For two young Chinese missionaries, northern Iraq feels safer than their native China, where Christians have to fight for their faith and churches are often underground.
“Life could be described as normal here,” Michael said of conflict-ridden Iraq, where he and his wife Christy may spend the rest of their lives for their faith.
Last month, members of ISIS killed two other young Chinese missionaries, Lee Zing Yang and Meng Li Si in Quetta, Pakistan, but this does not deter Michael and Christy, 25 and 23 respectively, from living and ministering to refugees near Mosul. In an interview with the couple, The South China Morning Post did not reveal their full identities for security reasons.
“Preaching gospel in a Muslim country is illegal,” Michael said. “If you convert a son, you are literally asking his father to kill him.”
Michael said that the sad death reminds missionaries to integrate into Iraqi culture, and not be seen as imposing on others. Michael said they do not explicitly teach the Gospel to the refugees, but show God’s love through actions, “plant(ing) a seed in their hearts.” He and Christy occasionally teach English lessons to children, but also try to learn the Yazidis' Kurdish dialect. Christy helps the widows to support themselves, sewing clothes to sell.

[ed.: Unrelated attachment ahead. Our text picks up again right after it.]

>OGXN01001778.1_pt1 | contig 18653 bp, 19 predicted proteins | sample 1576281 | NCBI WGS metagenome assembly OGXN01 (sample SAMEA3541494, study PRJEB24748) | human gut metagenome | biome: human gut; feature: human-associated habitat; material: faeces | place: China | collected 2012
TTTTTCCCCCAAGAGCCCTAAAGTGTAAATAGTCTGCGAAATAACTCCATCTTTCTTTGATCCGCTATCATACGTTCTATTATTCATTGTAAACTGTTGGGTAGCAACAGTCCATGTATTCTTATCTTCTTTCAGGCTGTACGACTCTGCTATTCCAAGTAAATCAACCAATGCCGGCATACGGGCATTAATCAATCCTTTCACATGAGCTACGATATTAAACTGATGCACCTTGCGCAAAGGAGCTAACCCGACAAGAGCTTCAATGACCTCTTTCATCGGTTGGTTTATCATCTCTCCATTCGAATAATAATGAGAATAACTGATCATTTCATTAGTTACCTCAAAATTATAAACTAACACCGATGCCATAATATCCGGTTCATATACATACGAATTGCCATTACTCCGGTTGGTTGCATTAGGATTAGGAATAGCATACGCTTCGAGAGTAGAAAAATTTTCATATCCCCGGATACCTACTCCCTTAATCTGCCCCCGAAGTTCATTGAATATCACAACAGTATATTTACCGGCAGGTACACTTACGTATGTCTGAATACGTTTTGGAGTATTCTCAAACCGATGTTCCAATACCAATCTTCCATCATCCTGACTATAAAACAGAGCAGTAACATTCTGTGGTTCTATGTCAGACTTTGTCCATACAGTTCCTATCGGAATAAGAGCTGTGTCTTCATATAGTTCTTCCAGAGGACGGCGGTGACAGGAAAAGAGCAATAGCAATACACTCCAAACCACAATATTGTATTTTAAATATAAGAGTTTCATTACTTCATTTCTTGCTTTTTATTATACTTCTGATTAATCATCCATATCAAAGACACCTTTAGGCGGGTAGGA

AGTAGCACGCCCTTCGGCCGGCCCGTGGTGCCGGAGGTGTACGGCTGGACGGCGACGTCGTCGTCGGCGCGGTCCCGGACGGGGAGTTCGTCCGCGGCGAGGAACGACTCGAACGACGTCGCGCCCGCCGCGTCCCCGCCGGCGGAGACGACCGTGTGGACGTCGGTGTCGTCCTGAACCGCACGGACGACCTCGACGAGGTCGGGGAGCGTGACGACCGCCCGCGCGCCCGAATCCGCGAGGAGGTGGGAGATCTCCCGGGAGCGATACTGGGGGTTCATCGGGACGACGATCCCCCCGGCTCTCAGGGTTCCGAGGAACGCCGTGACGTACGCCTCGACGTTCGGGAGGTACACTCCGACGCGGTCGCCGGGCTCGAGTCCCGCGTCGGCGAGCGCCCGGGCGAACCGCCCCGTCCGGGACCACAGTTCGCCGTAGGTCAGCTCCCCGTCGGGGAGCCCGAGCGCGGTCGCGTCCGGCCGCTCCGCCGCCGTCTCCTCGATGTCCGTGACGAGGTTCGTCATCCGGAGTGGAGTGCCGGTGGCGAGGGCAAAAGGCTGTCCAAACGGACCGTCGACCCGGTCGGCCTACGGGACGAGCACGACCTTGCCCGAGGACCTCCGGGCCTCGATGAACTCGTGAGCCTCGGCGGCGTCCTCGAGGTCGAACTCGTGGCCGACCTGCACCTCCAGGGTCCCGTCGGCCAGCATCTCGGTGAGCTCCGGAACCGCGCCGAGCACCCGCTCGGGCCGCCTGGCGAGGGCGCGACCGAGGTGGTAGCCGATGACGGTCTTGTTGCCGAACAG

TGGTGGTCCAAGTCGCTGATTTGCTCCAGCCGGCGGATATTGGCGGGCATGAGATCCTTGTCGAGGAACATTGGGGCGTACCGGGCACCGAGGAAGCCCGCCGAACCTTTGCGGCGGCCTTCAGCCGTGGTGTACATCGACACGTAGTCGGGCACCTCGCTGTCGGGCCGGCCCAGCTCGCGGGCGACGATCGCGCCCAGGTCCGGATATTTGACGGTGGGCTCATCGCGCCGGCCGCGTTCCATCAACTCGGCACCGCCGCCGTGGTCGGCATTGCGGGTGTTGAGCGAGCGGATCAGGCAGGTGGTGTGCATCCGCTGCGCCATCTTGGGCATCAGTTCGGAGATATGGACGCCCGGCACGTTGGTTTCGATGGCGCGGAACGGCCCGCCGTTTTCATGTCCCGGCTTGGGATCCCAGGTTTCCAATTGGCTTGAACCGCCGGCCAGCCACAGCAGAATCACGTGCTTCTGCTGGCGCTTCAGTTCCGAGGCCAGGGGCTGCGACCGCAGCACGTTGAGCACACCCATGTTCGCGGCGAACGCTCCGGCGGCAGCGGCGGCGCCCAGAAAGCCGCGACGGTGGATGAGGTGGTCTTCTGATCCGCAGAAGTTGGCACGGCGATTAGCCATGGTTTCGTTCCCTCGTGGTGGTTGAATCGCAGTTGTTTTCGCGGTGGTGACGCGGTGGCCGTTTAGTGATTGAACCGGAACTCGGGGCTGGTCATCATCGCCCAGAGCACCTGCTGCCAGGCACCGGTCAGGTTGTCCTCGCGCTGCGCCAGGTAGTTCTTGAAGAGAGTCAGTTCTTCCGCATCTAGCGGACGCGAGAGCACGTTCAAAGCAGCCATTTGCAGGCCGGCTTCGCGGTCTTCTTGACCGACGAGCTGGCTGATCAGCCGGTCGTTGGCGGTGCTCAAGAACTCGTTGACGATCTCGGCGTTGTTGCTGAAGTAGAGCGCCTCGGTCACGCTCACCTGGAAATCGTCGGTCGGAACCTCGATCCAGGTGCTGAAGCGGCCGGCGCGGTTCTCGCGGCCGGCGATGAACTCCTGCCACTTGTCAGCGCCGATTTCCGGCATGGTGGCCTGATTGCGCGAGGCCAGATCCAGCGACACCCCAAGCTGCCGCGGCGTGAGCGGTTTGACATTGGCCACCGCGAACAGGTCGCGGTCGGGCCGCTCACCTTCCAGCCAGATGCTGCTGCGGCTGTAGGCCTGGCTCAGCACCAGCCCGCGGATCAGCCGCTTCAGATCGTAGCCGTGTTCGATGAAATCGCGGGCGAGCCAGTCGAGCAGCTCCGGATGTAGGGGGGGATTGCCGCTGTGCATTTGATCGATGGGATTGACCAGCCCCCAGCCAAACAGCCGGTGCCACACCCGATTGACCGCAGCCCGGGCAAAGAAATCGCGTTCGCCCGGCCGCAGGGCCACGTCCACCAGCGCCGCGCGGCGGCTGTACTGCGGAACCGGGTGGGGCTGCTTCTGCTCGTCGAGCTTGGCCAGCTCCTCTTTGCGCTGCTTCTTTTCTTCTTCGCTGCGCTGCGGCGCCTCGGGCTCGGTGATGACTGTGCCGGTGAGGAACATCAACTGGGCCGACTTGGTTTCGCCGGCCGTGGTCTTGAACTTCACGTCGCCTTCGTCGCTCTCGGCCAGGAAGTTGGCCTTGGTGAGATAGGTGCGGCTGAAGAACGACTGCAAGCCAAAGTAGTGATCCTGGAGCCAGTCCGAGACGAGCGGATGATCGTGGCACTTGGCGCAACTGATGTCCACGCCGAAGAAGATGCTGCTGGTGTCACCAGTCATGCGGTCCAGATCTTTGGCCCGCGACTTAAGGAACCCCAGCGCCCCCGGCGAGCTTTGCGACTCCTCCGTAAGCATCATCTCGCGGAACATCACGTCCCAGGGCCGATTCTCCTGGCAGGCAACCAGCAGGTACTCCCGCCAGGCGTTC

The couple live at a site 60 kilometers from recently-recaptured ISIS land, where Yazidis have taken refuge from IS. The couple volunteer, helping the refugees, a religious minority targeted and persecuted by the Islamic State, who captured or killed close to 10,000 in 2014.
While most people think of northern Iraq as a highly dangerous war-torn region, Christy and Michael communicated a peace and confidence about their life, saying that living there is the right thing to do, and “not a big deal.”
“The situation here is not that bad. Sacrifice should not be taken for granted. It is a gift from God, so if he is giving you this gift, he will also give you the strength to handle it,” Michael said.
The Morning Post quoted an American missionary: “They are not trying to set up Chinatowns in Baghdad; it’s about them trying to become Iraqis,” referring to Chinese missionaries.
The Chinese media and officials said that South Korea coerced the murdered missionaries to travel to Pakistan, and condemned them as "illegal preachers," according to the Morning Post.
In spite of China's efforts to quell Christianity, Christy says that "What we do is not rare among mainland Chinese Christians. There are many other out there who love Christ relentlessly and dedicate their lives to God's kingdom."